Two veterans of the Port’s water district seek commissioner seat

David Brackett and Peter Whitcomb are running for a three-year seat on the Port Washington Water District's Board of Commissioners. (Photos courtesy of David Brackett and Peter Whitcomb)

It’s a case of friendly competition in this year’s water commissioner election.

David Brackett, who has sat on the Board of Commissioners since 1992, is up for re-election for another three-year term on the three-member board. His opponent is Peter Whitcomb, who recently retired from the Port Washington Water District after having worked there for 14 years.

Some of the main topics for discussion this year include saltwater intrusion, New York City’s use of Long Island aquifers and updates to the district’s water infrastructure.

Brackett became involved with Port’s water district when he grew concerned about the Port Washington landfill, also known as the Town of North Hempstead L-4 landfill, contaminating a well owned by the water district.  He and some other residents of the village formed a group called Citizens Concerned About the Landfill.

After getting involved with another group centered on a proposed incinerator site for the Town of North Hempstead, a friend of Brackett told him that he was not seeking re-election and suggested that he run in his place. Brackett has sat on the board ever since.

Whitcomb was a water plant operator in the district who retired last March and is running for commissioner to stay involved with his former workplace. 

He said he has no qualms about the way the district is being run, he just wants to “reassure and back up the work that is already done.”

Brackett is a proponent of water conservation and calls it a main tool to combat a number of concerns, including saltwater intrusion.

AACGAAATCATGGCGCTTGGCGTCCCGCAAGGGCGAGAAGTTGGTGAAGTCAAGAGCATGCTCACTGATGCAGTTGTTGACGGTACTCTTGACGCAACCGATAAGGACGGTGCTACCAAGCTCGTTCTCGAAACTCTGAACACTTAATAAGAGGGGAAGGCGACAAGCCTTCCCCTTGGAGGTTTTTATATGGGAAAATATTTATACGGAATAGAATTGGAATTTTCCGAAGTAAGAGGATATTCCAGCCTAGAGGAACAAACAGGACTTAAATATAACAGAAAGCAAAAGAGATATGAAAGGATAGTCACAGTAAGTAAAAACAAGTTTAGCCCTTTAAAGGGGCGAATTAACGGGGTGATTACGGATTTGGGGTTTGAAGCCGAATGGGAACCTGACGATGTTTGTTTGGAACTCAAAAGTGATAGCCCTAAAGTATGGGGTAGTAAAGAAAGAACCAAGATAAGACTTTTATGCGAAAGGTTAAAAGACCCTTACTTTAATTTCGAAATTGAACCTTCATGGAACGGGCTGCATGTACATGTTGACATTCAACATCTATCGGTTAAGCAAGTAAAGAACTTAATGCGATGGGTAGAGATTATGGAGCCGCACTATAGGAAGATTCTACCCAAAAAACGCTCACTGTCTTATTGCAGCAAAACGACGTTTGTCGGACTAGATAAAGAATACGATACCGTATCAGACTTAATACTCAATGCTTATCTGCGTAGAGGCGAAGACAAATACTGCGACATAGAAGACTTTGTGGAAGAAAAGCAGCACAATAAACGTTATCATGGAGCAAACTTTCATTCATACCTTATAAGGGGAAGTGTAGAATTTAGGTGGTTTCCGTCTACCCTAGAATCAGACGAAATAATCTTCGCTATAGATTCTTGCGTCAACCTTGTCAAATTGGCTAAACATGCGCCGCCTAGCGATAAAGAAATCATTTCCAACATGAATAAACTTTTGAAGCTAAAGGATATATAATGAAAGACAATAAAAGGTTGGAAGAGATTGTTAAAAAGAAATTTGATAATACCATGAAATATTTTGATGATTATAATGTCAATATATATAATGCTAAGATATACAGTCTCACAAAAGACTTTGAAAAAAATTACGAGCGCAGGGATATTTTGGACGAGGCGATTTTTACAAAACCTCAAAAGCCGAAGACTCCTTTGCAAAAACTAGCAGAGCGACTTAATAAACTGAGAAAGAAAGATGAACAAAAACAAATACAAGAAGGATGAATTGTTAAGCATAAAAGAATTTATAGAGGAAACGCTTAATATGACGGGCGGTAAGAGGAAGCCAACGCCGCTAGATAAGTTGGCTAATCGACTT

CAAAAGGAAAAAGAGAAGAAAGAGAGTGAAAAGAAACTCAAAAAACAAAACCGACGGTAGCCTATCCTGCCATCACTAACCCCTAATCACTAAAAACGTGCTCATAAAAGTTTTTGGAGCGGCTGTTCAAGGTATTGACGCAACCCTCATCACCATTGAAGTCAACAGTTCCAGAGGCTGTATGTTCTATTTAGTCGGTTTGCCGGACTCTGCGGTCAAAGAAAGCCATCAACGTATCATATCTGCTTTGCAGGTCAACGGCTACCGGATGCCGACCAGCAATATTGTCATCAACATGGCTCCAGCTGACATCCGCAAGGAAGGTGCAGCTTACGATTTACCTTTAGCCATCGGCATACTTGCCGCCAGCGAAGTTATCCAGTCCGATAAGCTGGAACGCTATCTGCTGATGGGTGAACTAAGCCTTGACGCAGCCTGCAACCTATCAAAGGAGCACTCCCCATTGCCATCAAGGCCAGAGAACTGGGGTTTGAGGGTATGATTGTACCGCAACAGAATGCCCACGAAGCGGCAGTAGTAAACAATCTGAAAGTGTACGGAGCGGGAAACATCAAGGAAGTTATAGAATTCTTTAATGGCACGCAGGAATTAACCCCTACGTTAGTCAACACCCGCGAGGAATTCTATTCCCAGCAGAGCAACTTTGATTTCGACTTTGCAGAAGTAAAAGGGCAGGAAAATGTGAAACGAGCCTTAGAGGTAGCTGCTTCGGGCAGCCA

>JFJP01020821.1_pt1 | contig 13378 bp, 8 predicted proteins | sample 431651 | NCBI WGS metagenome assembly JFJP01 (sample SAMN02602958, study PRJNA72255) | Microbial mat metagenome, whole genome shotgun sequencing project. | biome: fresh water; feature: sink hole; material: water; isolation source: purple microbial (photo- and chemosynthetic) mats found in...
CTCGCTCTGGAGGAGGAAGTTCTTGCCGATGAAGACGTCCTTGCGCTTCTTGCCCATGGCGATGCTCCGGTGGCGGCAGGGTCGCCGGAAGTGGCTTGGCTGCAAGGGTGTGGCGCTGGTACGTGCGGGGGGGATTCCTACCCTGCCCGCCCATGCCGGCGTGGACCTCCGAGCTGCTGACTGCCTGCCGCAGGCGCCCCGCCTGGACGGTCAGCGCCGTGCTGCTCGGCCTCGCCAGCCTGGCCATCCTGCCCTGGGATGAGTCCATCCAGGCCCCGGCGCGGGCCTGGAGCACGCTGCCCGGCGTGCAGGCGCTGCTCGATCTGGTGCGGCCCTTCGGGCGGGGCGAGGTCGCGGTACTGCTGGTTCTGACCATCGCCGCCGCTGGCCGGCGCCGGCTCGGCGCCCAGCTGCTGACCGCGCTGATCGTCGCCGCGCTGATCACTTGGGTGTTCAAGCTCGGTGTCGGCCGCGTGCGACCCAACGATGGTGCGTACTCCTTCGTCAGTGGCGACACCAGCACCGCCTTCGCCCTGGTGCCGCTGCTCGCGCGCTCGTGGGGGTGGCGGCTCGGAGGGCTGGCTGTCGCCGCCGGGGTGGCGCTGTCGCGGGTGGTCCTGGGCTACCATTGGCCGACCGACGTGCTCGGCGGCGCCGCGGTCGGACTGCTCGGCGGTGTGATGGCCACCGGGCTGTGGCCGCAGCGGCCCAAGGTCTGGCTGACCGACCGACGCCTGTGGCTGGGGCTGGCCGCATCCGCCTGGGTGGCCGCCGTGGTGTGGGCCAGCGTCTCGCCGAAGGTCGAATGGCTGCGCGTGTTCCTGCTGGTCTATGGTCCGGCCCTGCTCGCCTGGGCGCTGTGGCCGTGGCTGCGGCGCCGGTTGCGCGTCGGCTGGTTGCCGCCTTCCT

Saltwater intrusion occurs when “pressure from the freshwater side decreases,” Brackett said. The decrease in pressure typically results from pumping out the freshwater, and that is where conservation comes into play.

“One of the reasons we feel we have to look at it is to protect the resource for people 50 to 100 years from now,” he said.

Whitcomb said that saltwater intrusion is not a problem in Port Washington and “it is unlikely that it will be.” If it were to become a problem, however,  he said, the district will do “whatever needs to be done.”

In regard to updating Port’s water infrastructure, both candidates agree that current systems need to be analyzed and possibly replaced. They both pointed at the Soundview neighborhood in Port Washington North as the next area being looked at.

When making updates to the infrastructure, Brackett looks at it as if he was a next-door neighbor to the water system in question. When doing construction, he said, the district tries to have minimal impact on those living nearby and strive for the result to be aesthetically pleasing.

Brackett said the location of the Beacon Hill water tank is now “a beautifully landscaped piece of property.”

With New York City seeking temporary access to Long Island aquifers, Brackett and Whitcomb agree that a study should be conducted on how this would affect the island’s residents.

Brackett said: “I am OK with it as long as they prove to me that it will not damage Nassau County aquifers.” He added that the wells with the heaviest impact will be those in southwest Nassau County.  

Whitcomb echoed this sentiment, saying that if “if they can prove it won’t interfere, then I think we can help them out.”

Voting will take place at the Polish American Hall at 5 Pulaski Place on Tuesday  from noon to 9 p.m.


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